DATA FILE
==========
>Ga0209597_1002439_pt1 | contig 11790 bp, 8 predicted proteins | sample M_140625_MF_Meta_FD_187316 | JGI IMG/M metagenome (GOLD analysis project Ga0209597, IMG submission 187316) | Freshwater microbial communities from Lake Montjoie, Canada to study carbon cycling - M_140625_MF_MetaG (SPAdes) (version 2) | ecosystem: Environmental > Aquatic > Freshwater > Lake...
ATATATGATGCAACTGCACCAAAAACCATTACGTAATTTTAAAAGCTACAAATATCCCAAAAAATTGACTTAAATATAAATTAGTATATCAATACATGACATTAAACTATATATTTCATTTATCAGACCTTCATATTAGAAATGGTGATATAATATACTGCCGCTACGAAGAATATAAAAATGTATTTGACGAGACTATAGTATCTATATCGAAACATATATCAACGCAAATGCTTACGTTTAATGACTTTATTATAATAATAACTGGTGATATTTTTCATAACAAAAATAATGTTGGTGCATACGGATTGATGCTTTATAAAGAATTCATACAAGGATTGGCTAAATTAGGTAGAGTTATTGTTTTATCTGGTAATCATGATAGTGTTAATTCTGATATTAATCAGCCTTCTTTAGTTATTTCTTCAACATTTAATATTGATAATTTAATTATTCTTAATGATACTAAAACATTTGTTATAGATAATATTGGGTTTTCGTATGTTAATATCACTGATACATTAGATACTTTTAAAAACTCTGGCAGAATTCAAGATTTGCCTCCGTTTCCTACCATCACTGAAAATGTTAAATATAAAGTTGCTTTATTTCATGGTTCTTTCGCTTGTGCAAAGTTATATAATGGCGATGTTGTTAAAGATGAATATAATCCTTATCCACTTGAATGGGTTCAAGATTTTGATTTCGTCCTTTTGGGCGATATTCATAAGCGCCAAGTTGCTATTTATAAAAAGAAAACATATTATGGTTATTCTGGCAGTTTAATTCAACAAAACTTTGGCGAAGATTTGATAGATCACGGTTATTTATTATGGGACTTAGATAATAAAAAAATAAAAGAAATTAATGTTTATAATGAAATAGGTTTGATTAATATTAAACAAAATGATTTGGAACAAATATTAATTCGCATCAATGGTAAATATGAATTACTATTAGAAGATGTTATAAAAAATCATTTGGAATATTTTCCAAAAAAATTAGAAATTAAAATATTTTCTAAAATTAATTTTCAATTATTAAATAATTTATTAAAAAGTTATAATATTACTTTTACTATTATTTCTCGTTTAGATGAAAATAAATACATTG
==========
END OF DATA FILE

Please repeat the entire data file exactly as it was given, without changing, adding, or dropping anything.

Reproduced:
>Ga0209597_1002439_pt1 | contig 11790 bp, 8 predicted proteins | sample M_140625_MF_Meta_FD_187316 | JGI IMG/M metagenome (GOLD analysis project Ga0209597, IMG submission 187316) | Freshwater microbial communities from Lake Montjoie, Canada to study carbon cycling - M_140625_MF_MetaG (SPAdes) (version 2) | ecosystem: Environmental > Aquatic > Freshwater > Lake...
ATATATGATGCAACTGCACCAAAAACCATTACGTAATTTTAAAAGCTACAAATATCCCAAAAAATTGACTTAAATATAAATTAGTATATCAATACATGACATTAAACTATATATTTCATTTATCAGACCTTCATATTAGAAATGGTGATATAATATACTGCCGCTACGAAGAATATAAAAATGTATTTGACGAGACTATAGTATCTATATCGAAACATATATCAACGCAAATGCTTACGTTTAATGACTTTATTATAATAATAACTGGTGATATTTTTCATAACAAAAATAATGTTGGTGCATACGGATTGATGCTTTATAAAGAATTCATACAAGGATTGGCTAAATTAGGTAGAGTTATTGTTTTATCTGGTAATCATGATAGTGTTAATTCTGATATTAATCAGCCTTCTTTAGTTATTTCTTCAACATTTAATATTGATAATTTAATTATTCTTAATGATACTAAAACATTTGTTATAGATAATATTGGGTTTTCGTATGTTAATATCACTGATACATTAGATACTTTTAAAAACTCTGGCAGAATTCAAGATTTGCCTCCGTTTCCTACCATCACTGAAAATGTTAAATATAAAGTTGCTTTATTTCATGGTTCTTTCGCTTGTGCAAAGTTATATAATGGCGATGTTGTTAAAGATGAATATAATCCTTATCCACTTGAATGGGTTCAAGATTTTGATTTCGTCCTTTTGGGCGATATTCATAAGCGCCAAGTTGCTATTTATAAAAAGAAAACATATTATGGTTATTCTGGCAGTTTAATTCAACAAAACTTTGGCGAAGATTTGATAGATCACGGTTATTTATTATGGGACTTAGATAATAAAAAAATAAAAGAAATTAATGTTTATAATGAAATAGGTTTGATTAATATTAAACAAAATGATTTGGAACAAATATTAATTCGCATCAATGGTAAATATGAATTACTATTAGAAGATGTTATAAAAAATCATTTGGAATATTTTCCAAAAAAATTAGAAATTAAAATATTTTCTAAAATTAATTTTCAATTATTAAATAATTTATTAAAAAGTTATAATATTACTTTTACTATTATTTCTCGTTTAGATGAAAATAAATACATTG